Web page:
June 27, 2010
No, I haven't! I'll have to look that up though - sounds awesome!
More Nancy Drew reviews
review by . June 11, 2010
Readers are introduced to an inquisitive, adventurous girl with which any inquisitive, armchair adventuress can identify.      The series liberates the minds of girls especially who are ready to break out of the stereotypes they have been taught so fare.      Solving puzzles, even those in the most obscure settings, comes naturally to the inquisitive, so Nancy Drew fits right into the imagination.      By today's standards, Nancy and …
Quick Tip by . July 13, 2010
Read all these as a teenager, was fascinated by Nancy Drew...now it makes mystery movies no challenge to figure out 'who done it'...
Quick Tip by . July 09, 2010
What young girl can't like Nancy Drew? I am glad to see these books making a comeback.
Quick Tip by . July 01, 2010
HUGE Nancy Drew fan growing up. Might have contributed to my career in competitive intelligence.
Quick Tip by . June 30, 2010
it was fun and very good when I was little
Quick Tip by . June 22, 2010
older book but its a mystery thats really good
Quick Tip by . June 21, 2010
Read all of these as a young adult
Quick Tip by . June 21, 2010
Never liked them, even as a kid, even when I went through my detective novel phase. More than half of them are ghost written, BTW.
Quick Tip by . June 19, 2010
I honestly didn't even like these books as a child. But then again, I still don't have any kind of affection for the mystery genre. This was likely my only issue with this series of books, but I haven't reread them, so I can't say for sure.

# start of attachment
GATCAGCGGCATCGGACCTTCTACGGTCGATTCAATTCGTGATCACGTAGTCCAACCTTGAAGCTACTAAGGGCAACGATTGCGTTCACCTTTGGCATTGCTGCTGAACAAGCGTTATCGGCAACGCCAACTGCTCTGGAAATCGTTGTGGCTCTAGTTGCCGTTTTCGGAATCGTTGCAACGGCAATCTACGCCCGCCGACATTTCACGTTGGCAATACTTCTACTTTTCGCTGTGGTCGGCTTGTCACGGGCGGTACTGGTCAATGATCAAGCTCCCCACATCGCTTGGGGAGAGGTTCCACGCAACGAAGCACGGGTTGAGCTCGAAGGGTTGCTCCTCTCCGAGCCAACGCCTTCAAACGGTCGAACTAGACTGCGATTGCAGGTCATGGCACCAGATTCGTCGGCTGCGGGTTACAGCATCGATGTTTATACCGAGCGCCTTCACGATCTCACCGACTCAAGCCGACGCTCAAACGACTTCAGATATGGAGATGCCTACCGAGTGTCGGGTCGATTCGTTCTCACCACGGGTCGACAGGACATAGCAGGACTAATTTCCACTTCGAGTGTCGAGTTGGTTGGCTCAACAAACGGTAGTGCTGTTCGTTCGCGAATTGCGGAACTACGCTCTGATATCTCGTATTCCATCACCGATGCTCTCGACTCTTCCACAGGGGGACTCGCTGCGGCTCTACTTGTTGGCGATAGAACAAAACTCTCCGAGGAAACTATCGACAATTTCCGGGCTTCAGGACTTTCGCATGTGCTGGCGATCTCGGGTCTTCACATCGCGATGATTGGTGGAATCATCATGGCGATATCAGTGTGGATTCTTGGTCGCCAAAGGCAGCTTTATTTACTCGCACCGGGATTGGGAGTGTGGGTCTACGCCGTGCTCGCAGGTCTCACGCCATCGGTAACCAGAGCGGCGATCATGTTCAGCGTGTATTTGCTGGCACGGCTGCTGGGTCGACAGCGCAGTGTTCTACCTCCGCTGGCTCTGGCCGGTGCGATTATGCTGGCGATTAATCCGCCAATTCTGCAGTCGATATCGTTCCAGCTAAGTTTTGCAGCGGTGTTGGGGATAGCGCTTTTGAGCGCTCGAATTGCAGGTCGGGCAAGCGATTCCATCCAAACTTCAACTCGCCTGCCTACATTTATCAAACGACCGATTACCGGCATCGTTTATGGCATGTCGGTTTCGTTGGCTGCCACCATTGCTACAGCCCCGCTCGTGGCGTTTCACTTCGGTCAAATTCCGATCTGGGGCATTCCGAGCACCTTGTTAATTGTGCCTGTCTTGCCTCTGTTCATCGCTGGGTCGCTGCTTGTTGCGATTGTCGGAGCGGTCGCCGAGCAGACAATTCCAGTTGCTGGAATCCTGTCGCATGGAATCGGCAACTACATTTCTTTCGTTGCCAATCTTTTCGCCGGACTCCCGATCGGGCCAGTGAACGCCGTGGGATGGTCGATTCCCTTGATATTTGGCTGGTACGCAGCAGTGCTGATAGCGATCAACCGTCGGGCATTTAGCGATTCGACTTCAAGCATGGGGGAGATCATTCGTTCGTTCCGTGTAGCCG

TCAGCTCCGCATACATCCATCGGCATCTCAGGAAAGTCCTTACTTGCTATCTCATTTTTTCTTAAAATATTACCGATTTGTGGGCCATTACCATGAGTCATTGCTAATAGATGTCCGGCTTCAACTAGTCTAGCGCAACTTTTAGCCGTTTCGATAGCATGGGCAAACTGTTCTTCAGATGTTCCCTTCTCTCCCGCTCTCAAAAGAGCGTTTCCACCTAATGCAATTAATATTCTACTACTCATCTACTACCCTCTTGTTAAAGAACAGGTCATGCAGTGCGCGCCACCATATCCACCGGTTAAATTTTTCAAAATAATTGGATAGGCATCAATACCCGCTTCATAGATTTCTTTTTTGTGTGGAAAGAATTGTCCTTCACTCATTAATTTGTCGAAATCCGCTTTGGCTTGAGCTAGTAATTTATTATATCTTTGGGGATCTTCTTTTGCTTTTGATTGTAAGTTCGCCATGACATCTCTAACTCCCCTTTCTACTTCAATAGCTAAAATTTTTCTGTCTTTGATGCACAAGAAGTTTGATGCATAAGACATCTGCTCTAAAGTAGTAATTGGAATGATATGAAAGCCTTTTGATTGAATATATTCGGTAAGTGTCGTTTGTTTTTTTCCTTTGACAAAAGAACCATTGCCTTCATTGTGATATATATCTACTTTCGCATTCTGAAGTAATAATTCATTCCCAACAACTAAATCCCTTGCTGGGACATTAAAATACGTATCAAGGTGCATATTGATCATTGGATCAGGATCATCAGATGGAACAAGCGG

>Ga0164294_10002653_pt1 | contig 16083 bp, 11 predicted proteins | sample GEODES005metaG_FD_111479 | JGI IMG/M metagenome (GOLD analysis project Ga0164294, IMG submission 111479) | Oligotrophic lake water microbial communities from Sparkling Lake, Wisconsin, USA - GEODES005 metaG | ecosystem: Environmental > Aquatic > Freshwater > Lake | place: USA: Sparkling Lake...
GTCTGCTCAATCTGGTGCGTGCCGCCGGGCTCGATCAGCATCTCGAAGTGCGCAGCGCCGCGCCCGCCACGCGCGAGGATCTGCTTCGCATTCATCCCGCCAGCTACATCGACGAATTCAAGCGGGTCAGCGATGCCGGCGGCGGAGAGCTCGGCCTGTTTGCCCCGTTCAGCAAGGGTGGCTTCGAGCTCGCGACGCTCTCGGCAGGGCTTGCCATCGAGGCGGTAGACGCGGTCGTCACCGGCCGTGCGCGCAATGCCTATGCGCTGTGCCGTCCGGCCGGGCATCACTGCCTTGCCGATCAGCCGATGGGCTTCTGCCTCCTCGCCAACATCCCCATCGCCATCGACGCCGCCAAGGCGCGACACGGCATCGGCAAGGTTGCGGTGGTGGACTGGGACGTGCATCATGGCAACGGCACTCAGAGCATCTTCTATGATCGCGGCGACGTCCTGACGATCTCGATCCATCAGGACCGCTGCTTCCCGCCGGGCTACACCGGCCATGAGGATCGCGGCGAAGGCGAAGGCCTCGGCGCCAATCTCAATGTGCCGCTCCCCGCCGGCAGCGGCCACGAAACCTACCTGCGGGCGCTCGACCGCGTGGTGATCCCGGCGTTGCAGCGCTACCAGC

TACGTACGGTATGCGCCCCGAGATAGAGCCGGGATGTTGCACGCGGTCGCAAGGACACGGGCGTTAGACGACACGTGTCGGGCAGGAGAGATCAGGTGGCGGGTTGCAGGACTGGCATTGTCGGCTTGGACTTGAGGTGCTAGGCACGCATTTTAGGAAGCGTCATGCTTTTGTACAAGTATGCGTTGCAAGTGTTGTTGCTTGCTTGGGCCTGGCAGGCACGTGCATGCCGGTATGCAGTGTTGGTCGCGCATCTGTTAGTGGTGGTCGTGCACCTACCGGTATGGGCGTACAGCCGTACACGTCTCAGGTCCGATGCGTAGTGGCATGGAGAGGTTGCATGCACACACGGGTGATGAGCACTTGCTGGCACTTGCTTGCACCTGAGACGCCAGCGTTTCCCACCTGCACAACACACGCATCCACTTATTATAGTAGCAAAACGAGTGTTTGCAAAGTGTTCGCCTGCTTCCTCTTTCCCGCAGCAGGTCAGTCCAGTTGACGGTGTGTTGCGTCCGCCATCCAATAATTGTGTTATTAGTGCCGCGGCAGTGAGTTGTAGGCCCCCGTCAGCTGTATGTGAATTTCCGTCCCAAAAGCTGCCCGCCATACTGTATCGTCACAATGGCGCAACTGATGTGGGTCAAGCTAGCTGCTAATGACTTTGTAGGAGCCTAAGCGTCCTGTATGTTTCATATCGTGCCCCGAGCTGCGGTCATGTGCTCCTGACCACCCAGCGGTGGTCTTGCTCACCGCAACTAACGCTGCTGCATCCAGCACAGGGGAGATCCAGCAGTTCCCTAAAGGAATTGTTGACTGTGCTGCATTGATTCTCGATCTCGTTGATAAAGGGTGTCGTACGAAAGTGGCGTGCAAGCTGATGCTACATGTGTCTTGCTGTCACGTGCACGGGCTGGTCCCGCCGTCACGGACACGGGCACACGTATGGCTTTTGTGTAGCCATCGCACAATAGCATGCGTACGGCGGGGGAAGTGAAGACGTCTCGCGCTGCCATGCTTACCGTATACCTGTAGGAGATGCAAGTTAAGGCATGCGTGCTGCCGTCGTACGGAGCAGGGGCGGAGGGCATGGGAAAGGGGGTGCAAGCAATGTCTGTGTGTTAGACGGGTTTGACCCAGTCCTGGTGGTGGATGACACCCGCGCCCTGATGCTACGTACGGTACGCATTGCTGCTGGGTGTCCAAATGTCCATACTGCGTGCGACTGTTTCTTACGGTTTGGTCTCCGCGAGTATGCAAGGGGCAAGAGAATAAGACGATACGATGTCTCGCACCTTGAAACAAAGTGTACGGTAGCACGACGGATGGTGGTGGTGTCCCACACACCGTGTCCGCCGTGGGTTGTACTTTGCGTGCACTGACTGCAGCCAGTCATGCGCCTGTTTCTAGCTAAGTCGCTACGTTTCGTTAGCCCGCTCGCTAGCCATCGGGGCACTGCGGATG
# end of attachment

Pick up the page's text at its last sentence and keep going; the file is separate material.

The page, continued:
Quick Tip by . June 19, 2010
Loved these! So did my mom!
About the reviewer
A.Kraft ()
Ranked #251
I love Jesus, salvation, my family, writing, and my photography and design.   In that order.   And I can't wait to tell you about my life.   Just ask me.
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Nancy Drew is a fictional young amateur detective in various mystery series for children and teens. Created by Edward Stratemeyer, founder of the Stratemeyer Syndicate book packaging firm, the character first appeared in 1930. The books have been ghostwritten by a number of authors and are published under the collective pseudonym Carolyn Keene.

Over the decades the character has evolved in response to changes in American culture and tastes. The books were extensively revised, beginning in 1959, largely to eliminate racist stereotypes, with arguable success. Many scholars agree that in the revision process, the heroine's original, outspoken character was toned down and made more docile, conventional, and demure. In the 1980s a new series was created, the Nancy Drew Files, which featured an older and more professional Nancy as well as romantic plots. In 2004 the original Nancy Drew Mystery Stories series, begun in 1930, was ended and a new series, Girl Detective, was launched, with an updated version of the character who drives a hybrid electric vehicle and uses a cell phone. Illustrations of the character have also evolved over time, from portrayals of a fearless, active young woman to a fearful or passive one.

Through all these changes, the character has proved continuously popular worldwide: at least 80 million copies of the books have been sold, and the books have been translated into over two dozen languages. Nancy Drew has featured in five films, two television ...